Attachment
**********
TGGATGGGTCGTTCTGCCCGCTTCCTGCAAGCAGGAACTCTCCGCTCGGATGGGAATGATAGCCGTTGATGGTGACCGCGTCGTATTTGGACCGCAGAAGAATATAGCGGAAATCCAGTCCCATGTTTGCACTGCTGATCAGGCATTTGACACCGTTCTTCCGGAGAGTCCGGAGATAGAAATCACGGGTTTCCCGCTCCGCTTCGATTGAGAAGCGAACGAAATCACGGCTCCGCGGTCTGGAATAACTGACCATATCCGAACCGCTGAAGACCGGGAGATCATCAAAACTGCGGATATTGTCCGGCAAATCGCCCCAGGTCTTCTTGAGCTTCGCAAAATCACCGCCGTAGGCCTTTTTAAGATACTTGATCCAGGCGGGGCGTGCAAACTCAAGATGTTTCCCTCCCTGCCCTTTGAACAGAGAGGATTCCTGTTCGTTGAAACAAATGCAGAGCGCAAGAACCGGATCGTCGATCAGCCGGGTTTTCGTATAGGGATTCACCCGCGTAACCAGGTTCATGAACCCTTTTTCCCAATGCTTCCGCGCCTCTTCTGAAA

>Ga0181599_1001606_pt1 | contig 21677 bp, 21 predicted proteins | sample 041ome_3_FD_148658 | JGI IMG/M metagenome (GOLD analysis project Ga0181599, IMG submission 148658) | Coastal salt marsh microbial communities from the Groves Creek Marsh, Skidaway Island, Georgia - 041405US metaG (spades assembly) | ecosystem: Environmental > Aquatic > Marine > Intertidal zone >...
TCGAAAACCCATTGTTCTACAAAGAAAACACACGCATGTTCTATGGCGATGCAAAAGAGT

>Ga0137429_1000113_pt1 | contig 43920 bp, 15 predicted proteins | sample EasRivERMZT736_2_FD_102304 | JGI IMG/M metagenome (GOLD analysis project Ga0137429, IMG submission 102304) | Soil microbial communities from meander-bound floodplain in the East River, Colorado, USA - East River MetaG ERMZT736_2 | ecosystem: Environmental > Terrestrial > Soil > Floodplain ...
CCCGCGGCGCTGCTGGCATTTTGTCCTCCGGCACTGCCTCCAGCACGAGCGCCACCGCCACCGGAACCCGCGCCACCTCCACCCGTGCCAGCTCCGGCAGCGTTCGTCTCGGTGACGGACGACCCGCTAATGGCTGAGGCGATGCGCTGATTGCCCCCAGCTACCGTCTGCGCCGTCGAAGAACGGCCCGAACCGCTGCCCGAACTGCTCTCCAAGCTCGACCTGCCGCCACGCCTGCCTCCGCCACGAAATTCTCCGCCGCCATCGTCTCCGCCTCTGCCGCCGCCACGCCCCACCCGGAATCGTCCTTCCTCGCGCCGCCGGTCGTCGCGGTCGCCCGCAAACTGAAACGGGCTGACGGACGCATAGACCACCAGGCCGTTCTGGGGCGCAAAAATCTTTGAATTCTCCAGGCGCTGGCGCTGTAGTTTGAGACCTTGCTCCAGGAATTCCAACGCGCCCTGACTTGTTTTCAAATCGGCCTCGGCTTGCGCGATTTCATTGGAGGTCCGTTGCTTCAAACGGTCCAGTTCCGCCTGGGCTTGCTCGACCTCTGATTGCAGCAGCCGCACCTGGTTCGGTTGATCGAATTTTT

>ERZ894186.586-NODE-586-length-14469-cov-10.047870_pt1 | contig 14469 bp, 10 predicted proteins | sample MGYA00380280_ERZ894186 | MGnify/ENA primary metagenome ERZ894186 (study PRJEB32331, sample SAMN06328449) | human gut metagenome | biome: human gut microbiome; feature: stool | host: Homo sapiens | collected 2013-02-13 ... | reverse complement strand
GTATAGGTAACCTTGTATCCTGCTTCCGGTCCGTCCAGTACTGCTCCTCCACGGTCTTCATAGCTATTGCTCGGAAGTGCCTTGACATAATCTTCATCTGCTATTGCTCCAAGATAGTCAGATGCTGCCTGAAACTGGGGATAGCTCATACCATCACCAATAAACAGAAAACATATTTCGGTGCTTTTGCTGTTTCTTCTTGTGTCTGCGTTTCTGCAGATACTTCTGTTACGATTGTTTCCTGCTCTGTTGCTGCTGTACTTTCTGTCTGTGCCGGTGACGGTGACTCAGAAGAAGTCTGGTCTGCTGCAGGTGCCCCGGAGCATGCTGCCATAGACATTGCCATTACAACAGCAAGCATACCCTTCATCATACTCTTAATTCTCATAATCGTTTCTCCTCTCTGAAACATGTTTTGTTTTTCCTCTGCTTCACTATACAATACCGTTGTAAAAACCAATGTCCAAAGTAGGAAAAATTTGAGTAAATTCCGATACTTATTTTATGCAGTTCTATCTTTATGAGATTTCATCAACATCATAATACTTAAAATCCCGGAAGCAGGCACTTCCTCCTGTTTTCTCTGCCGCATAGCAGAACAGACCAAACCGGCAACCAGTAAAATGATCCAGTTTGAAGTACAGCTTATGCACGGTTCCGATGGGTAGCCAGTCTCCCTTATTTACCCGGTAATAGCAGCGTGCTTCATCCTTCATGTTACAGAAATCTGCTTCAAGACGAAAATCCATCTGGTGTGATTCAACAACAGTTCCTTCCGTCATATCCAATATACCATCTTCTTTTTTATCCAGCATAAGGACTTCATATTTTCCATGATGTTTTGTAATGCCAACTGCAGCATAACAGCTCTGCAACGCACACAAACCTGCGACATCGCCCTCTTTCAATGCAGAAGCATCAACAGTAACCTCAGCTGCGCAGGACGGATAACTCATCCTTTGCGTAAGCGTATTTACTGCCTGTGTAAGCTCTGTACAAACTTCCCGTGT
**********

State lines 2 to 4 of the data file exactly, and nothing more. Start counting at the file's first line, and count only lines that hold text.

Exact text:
>Ga0181599_1001606_pt1 | contig 21677 bp, 21 predicted proteins | sample 041ome_3_FD_148658 | JGI IMG/M metagenome (GOLD analysis project Ga0181599, IMG submission 148658) | Coastal salt marsh microbial communities from the Groves Creek Marsh, Skidaway Island, Georgia - 041405US metaG (spades assembly) | ecosystem: Environmental > Aquatic > Marine > Intertidal zone >...
TCGAAAACCCATTGTTCTACAAAGAAAACACACGCATGTTCTATGGCGATGCAAAAGAGT

>Ga0137429_1000113_pt1 | contig 43920 bp, 15 predicted proteins | sample EasRivERMZT736_2_FD_102304 | JGI IMG/M metagenome (GOLD analysis project Ga0137429, IMG submission 102304) | Soil microbial communities from meander-bound floodplain in the East River, Colorado, USA - East River MetaG ERMZT736_2 | ecosystem: Environmental > Terrestrial > Soil > Floodplain ...